Monday, April 23, 2012
Madre Chocolate: Dominican, Jaguar & Rosita de Cacao
Madre Chocolate is a newer bean to bar chocolate maker based on O’ahu in Hawaii. The logo for Madre Chocolate tells a lot: it’s the Maya glyph for cacao. You can see a larger version in this Archeology magazine article. I don’t know if it’s supposed to be “smiling” on the Madre version, but that’s the way it looks to me.
Madre makes their chocolate in Hawaii, but uses personally sourced beans from Central America, where chocolate was born. The Madre Chocolate Dominican Dark Chocolate bar is made with fair trade beans, and is 70% chocolate using organic sugar and Mexican vanilla. There are no emulsifiers.
The bars are absolutely beautiful. They’re wrapped well, too. The bars come in a tough and really re-usable foil then inside a printed kraft paper sleeve. Many bars come in foil, but the foil tends to protect the bars only in the store, not after they’re opened. Here I was able to open the wrapper and rewrap the bar without any difficulty or mess.
The bar itself has a beautiful mold, with designs inspired by Central America art and iconography. The Dominican Dark Chocolate bar is a deep reddish brown color with an excellent, crisp snap.
The bar has a strong dried cherry note to it and some deep, oaky smoked flavors. It’s on the bitter side with a lot of berry and spice to it, there are notes of hibiscus, black pepper, chipotle and black tea.
The melt is smooth, there’s some slight grit every once in a while, but for a chocolate with no emulsifiers, it’s exceptionally smooth with a crisp and brief dry finish.
I’ve often wondered about the plants that chocolate comes from, like the diversity of citrus fruits. Theobroma is in the same family as the Mallows - which includes things like Kola Nut, Marshmallow, Okra and Cotton. Most chocolate aficinados already know about the three varieties of beans: criollo, forastero, and trinitario. So I was really excited to see that Madre Chocolate uses jaguar cacao, or mocambo which comes from the plant Theobroma bicolor. It’s another species of Theobroma and fruits in a similar fashion, in a large pod. The tree looks remarkably different but the beans can be treated in the same way: fermented, dried, roasted and conched. You can see more about all the Theobroma species on Wikipedia and pictures of the Mocambo on Fruitipedia.
The ingredients are organic cacao beans, organic sugar, organic cocoa butter, jaguar cacao and vanilla. So this is not a pure jaguar bar, but a combination. It is definitely lighter than the Dominican, looking almost like a milk chocolate bar.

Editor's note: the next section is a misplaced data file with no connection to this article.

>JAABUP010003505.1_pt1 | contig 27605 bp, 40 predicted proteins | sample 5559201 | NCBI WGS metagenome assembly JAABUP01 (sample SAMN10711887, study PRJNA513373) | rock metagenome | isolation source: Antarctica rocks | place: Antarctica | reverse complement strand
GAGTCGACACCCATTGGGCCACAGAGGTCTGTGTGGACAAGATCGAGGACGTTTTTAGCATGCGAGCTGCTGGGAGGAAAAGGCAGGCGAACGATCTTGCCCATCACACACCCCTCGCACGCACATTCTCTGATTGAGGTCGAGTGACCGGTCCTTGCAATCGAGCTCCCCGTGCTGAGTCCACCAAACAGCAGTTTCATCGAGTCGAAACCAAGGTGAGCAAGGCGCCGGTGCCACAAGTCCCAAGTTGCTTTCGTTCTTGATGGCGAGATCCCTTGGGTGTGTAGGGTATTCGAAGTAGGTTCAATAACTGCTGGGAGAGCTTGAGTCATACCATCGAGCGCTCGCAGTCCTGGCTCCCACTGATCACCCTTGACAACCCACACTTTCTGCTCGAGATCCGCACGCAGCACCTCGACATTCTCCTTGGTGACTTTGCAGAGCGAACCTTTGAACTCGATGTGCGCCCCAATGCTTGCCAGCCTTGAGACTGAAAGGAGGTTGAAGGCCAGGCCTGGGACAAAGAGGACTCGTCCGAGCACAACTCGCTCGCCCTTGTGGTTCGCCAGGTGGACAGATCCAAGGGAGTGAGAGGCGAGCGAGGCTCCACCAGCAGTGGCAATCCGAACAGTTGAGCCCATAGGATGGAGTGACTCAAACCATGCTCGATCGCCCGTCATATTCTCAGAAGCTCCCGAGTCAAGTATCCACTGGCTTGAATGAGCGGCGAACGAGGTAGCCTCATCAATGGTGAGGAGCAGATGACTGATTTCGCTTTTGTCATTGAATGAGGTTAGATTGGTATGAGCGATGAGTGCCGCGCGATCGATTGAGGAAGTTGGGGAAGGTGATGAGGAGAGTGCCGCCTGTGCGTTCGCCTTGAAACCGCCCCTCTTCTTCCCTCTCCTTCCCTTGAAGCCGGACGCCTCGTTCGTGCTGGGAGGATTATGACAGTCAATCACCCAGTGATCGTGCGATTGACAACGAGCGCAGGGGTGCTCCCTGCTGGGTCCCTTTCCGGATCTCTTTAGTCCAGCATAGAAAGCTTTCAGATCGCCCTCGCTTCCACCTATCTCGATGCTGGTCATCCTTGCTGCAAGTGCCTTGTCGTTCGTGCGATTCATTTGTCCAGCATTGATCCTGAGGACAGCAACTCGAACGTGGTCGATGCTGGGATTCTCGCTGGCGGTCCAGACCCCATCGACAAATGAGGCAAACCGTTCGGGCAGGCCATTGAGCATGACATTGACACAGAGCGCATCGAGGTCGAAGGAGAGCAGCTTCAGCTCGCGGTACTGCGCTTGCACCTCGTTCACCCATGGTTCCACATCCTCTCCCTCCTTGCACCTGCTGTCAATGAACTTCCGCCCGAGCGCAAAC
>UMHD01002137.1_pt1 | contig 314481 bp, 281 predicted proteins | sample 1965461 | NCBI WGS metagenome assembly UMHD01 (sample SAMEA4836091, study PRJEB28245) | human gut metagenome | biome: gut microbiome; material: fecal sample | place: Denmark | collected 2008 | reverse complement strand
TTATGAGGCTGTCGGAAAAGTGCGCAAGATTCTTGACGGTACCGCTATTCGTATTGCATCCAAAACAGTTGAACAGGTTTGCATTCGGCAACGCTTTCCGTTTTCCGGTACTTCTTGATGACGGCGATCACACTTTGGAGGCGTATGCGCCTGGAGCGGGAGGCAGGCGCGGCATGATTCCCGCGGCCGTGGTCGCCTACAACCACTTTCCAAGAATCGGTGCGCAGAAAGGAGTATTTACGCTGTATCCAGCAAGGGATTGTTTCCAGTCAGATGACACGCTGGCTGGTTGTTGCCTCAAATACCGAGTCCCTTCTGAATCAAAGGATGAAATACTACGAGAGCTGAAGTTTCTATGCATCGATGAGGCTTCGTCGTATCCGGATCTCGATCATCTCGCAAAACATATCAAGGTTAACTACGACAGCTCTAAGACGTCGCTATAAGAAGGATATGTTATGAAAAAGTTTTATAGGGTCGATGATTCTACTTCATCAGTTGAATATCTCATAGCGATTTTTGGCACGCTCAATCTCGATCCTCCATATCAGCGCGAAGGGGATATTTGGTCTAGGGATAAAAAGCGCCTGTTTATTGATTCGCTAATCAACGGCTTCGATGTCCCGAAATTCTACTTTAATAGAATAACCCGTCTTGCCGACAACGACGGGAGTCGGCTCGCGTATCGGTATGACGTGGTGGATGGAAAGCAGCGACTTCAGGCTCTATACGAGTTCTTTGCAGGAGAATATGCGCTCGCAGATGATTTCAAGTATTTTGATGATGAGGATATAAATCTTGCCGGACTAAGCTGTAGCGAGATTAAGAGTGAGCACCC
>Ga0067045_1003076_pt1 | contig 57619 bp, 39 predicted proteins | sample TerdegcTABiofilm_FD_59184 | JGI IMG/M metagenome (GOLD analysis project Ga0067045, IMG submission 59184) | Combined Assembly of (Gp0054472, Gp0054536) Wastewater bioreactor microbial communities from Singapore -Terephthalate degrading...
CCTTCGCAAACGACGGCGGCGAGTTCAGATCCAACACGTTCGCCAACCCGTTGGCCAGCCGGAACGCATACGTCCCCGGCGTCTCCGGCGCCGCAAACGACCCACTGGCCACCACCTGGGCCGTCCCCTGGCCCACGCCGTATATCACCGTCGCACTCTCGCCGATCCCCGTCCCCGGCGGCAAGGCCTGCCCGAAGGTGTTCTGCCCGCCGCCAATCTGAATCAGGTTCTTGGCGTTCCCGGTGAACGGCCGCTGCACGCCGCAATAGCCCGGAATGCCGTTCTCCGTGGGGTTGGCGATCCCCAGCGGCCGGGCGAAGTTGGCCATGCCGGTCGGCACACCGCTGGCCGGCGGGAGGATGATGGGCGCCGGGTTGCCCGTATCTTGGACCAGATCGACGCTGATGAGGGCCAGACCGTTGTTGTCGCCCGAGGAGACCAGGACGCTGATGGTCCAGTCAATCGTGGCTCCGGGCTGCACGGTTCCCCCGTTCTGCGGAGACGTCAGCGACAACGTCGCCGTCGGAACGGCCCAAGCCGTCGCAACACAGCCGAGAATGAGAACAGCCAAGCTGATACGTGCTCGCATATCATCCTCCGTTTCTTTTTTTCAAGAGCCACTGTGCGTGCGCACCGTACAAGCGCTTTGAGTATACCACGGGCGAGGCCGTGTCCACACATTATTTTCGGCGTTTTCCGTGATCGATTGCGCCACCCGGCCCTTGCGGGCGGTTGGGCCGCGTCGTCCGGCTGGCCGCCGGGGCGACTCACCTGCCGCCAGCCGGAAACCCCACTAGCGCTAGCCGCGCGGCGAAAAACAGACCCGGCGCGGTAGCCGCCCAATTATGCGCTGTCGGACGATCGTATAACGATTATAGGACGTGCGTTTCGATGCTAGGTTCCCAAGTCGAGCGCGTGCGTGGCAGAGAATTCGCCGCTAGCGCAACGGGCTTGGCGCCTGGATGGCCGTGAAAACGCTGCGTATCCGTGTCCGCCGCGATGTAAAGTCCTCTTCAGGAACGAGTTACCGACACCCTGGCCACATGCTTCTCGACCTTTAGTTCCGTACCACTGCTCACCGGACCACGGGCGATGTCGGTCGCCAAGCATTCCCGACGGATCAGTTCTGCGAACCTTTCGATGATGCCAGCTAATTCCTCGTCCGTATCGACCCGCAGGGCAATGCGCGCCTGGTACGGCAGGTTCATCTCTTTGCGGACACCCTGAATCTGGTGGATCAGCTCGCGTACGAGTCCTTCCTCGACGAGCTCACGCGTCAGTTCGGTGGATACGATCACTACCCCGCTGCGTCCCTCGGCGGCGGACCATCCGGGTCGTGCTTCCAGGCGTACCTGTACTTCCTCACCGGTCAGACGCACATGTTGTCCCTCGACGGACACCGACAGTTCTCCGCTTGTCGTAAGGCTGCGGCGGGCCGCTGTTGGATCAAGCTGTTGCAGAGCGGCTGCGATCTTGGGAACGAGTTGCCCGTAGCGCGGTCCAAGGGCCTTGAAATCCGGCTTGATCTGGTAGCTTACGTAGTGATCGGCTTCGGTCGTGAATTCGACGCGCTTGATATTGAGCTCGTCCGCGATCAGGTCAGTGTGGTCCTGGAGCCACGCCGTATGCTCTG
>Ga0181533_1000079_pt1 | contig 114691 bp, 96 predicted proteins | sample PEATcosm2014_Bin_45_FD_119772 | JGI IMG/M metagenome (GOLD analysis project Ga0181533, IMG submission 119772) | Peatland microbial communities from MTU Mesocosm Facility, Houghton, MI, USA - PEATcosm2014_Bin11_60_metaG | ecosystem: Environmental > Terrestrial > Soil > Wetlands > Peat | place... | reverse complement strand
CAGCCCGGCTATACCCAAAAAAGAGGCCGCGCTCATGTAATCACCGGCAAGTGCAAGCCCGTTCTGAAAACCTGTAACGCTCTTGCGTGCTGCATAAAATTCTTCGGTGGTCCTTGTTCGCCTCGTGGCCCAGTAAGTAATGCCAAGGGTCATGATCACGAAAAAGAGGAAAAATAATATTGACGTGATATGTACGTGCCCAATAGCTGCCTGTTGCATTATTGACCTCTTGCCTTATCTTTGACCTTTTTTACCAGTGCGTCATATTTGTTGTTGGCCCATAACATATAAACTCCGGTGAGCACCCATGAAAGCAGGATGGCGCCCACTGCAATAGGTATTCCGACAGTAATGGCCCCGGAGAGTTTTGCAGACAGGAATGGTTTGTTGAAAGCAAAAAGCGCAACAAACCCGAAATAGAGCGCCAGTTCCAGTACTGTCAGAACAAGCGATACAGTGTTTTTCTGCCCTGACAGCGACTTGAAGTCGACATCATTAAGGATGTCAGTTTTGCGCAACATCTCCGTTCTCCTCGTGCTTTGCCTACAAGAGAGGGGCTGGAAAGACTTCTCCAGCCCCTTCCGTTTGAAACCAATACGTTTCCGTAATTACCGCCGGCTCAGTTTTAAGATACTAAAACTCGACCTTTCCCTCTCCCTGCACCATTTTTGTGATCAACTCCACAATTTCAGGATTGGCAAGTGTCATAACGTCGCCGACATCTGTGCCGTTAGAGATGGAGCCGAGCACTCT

The texture is softer, almost lighter on the tongue than the Dominican. The flavors are also rather strange. There’s the standard cocoa notes, it’s woodsy and a smidge grassy. But then there are other flavors like ginger but also something more savory. I want to say leeks, but it’s not as obvious as something like onions, it’s just something faint in the background that isn’t quite “chocolate” in the traditional sense.
The melt is smooth, a little sticky but not sweet. There’s a milky quality to it, but of course there’s no milk in it at all. For folks looking for a dark chocolate or a dairy-less chocolate that’s not so bitter or astringent, this is that bar.
The final bar I have is the Madre Chocolate Rosita de Cacao which features cacahuaxochitl blossoms. The plant, Quararibea funebris, is also in the mallow family so distantly related to cacao. The blossoms were used to flavor the original Mayan chocolate drinks.
This bar also features the Dominican cacao of the first one I tried. The ingredients are the same: organic cacao beans, organic sugar, organic cocoa butter and then rosita de cacao and Mexican whole vanilla.
That’s the Jaguar on top and the Dominican bar on the bottom, to show the difference in the color.
I’d read that rosita de cacao smells like maple sugar and I found it’s absolutely true. The woodsy, sweet notes of maple syrup were front and center when I unwrapped the foil.
This bar was a little grittier than the plain Dominican, but had a very different flavor profile. The dried berry notes were still evident, but the woodsy profile was much stronger. It was very oaky, very vanilla with strong bourbon, leather and pipe tobacco flavors. The texture did have a little fibery grit to it, which I’m guessing is the flower. At times it was like fig seeds and seemed to intensify the soft florals if I chewed them.
As part of a drink, I think I’d enjoy them more than in a bar. It wasn’t just the texture but the strength of the very perfumey vanilla that seemed to overwhelm some of the deep chocolate notes. It really softened the profile overall of the intense Dominican beans.
This exploration into the flavors and influences of modern chocolate was fascinating. It provided a lot more than just the few lines in books and articles that talk about the more savory foamy chocolate drink that was first served to Westerners.
Like many of the new bean to bar artisan chocolate makers, Madre is interested in many of the historical and sociological aspects of chocolate, responsible sourcing as well as exploring and recreating the rich history of chocolate for modern humans. It’s more expensive than buying a history book to try them all, but I guarantee you won’t forget it. I got my bars because I sponsored the group’s initiative to source Mexican cacao on Kickstarter. You can buy them on their website and they list stores that also carry the bars there.
Meticulously photographed and documented reviews of candy from around the world. And the occasional other sweet adventures. Open your mouth, expand your mind.